Unit of competency details

LMFFL3504A - Inspect defective timber flooring (Release 1)


ReleaseStatusRelease date
1 1 (this release)Current 11/May/2009

Usage recommendation:
Supersedes and is equivalent to LMFFC3001A - Inspect sub-floorsDetect defective timber flooring 12/May/2009
Is superseded by and equivalent to MSFFL3032 - Inspect defective timber flooringSupersedes and is equivalent to LMFFL3504A Inspect defective timber flooring 09/Dec/2013

Training packages that include this unit


SchemeCodeClassification value
ASCED Module/Unit of Competency Field of Education Identifier 040321 Floor Coverings  

Classification history

SchemeCodeClassification valueStart dateEnd date
ASCED Module/Unit of Competency Field of Education Identifier 040321 Floor Coverings  28/Apr/2009 
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Modification History

Not applicable.

Unit Descriptor

Unit descriptor 

This unit specifies the outcomes required to prepare for, carry out, and report on inspections on defective timber flooring.

Application of the Unit

Application of the unit 

This unit supports the attainment of skills and knowledge required for competent workplace performance in the wide variety of flooring technology operations. The competency applies to an on site environment and involves application of skills and knowledge at a trade worker or supervisory level. These skills and knowledge are to be used within the scope of the individual's job and authority.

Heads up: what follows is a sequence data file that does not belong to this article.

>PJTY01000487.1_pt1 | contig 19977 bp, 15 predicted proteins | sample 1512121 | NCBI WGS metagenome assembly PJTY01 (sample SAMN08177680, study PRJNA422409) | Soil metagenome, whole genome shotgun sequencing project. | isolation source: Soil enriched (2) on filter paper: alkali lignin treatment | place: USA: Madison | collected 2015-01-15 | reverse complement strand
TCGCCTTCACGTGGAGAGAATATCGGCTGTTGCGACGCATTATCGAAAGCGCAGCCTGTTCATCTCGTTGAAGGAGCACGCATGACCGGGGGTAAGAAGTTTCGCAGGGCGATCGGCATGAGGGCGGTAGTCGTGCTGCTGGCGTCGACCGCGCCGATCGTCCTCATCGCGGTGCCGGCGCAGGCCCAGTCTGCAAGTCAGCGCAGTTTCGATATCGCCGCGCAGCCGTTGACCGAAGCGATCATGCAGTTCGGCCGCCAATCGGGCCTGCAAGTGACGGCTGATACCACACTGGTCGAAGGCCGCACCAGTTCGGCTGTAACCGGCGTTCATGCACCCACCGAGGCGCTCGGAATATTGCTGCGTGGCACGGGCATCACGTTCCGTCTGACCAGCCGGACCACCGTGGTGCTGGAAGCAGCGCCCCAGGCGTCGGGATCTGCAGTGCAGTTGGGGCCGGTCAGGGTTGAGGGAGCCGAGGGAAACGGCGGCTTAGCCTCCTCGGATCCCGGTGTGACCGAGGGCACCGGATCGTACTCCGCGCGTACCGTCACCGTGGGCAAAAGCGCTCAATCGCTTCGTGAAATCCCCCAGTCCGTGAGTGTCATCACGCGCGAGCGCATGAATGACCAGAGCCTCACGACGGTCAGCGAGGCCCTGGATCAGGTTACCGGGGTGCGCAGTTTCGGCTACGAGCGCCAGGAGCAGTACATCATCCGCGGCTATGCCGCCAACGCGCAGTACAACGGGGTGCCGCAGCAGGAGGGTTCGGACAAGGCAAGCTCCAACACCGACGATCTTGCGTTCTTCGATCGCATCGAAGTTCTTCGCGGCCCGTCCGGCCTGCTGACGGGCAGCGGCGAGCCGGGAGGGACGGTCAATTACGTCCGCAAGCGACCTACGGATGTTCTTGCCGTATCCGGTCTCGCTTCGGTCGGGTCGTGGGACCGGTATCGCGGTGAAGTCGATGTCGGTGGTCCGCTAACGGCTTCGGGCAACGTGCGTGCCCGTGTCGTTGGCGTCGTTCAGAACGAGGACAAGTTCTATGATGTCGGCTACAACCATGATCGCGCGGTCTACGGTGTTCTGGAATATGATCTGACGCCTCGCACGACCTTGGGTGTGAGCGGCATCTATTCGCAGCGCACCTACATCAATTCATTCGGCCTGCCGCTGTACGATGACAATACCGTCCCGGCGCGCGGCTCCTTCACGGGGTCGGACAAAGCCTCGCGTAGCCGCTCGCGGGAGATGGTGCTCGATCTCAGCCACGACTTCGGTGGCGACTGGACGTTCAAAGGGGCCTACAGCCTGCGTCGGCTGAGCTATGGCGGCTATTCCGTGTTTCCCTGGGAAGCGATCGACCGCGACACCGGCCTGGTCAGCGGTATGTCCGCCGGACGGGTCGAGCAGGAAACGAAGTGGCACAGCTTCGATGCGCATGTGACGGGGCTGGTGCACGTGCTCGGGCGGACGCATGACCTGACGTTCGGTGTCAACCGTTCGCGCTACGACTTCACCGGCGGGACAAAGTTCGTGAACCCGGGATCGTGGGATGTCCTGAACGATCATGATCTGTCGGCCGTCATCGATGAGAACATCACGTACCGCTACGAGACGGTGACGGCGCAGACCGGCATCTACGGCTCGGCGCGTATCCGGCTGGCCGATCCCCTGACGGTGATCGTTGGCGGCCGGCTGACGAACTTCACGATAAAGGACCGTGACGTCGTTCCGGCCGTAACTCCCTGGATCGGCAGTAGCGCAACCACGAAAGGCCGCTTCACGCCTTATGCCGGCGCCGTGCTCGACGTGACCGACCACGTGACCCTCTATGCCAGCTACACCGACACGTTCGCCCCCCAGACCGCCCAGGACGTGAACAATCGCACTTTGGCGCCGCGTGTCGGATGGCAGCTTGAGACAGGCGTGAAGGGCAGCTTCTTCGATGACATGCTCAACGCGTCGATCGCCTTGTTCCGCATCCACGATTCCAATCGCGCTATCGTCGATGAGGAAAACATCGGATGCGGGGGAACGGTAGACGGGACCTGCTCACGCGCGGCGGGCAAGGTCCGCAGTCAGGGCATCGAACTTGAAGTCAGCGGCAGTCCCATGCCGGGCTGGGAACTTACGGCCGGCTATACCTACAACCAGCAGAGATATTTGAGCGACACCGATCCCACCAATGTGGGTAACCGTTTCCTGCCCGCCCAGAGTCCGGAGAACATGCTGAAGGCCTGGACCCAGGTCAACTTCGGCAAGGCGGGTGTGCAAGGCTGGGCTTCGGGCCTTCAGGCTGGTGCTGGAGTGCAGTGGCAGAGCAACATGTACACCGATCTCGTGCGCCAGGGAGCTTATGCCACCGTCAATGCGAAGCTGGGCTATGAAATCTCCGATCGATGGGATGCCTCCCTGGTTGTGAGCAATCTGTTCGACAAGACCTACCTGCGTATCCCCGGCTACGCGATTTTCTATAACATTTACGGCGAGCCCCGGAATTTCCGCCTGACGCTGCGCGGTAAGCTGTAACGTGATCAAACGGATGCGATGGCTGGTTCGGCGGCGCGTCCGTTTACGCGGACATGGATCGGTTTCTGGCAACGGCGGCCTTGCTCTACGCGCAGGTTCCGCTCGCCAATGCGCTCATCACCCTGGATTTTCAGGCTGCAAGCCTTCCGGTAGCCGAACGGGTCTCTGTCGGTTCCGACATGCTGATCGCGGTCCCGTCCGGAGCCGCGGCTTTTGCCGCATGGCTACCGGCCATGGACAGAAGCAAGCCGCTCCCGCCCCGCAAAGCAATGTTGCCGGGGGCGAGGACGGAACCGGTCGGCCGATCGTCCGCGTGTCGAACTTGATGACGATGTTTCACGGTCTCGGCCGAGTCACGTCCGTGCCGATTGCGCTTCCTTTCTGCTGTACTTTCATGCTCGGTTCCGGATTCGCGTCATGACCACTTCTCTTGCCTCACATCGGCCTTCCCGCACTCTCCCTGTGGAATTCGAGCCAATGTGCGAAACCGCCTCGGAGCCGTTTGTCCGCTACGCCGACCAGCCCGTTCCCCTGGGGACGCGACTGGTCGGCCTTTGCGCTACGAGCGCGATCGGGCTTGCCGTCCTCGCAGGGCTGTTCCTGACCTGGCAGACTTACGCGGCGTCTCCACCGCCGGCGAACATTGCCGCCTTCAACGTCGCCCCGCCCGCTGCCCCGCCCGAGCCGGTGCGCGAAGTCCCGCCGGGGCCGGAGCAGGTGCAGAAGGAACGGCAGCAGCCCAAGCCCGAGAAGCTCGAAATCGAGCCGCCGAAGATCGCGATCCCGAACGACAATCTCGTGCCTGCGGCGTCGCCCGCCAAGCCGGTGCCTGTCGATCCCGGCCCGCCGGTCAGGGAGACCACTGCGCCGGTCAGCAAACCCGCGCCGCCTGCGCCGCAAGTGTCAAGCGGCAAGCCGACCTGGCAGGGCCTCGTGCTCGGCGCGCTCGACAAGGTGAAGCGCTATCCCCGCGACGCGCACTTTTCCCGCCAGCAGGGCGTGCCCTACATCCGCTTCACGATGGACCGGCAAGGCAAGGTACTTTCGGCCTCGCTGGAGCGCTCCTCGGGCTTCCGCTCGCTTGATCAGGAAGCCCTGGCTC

Licensing/Regulatory Information

Not applicable.


Prerequisite units 


Employability Skills Information

Employability skills 

This unit contains employability skills.

Elements and Performance Criteria Pre-Content

Elements describe the essential outcomes of a unit of competency.

Performance criteria describe the performance needed to demonstrate achievement of the element. Where bold italicised text is used, further information is detailed in the required skills and knowledge section and the range statement. Assessment of performance is to be consistent with the evidence guide.

Elements and Performance Criteria



1. Plan and prepare for the inspection

1.1. Applicable legislative , OHS  and organisational  requirements relevant to the inspection of timber flooring are verified and complied with

1.2. Workplace health and safety requirements, including personal protection needs, are observed throughout the work

1.3. The purpose, scope, formality and reporting requirements for the inspection are identified, clarified and agreed

1.4. The need for and liability associated with for the outcome of invasive inspection techniques  are documented and agreed

1.5. Tools, equipment and materials required for the inspection are selected and checked prior to use to ensure that they are appropriate for the work and in a safe condition

1.6. Sequence of work is planned to ensure efficiency and quality of outcome

2. Conduct the inspection

2.1. Initial visual and other non-invasive inspections are completed to identify and isolate further inspection needs

2.2. Finishing faults  and remedial options are identified and analysed

2.3. Structural faults  and remedial options are identified and analysed

2.4. Material faults  including infestation and moisture effects and remedial options are identified and analysed

2.5. Sub -floor faults , their impacts and remedial options are identified and analysed

2.6. Areas invasively inspected are made safe

3. Report on the inspection

3.1. The inspection report addresses the agreed terms of reference

3.2. The report clearly identifies the scope of the inspection, the findings and the suggested options for addressing the faults or findings

3.3. The report is presented to the client together with any required clarification

Required Skills and Knowledge


This section describes the skills and knowledge required for this unit.

Required skills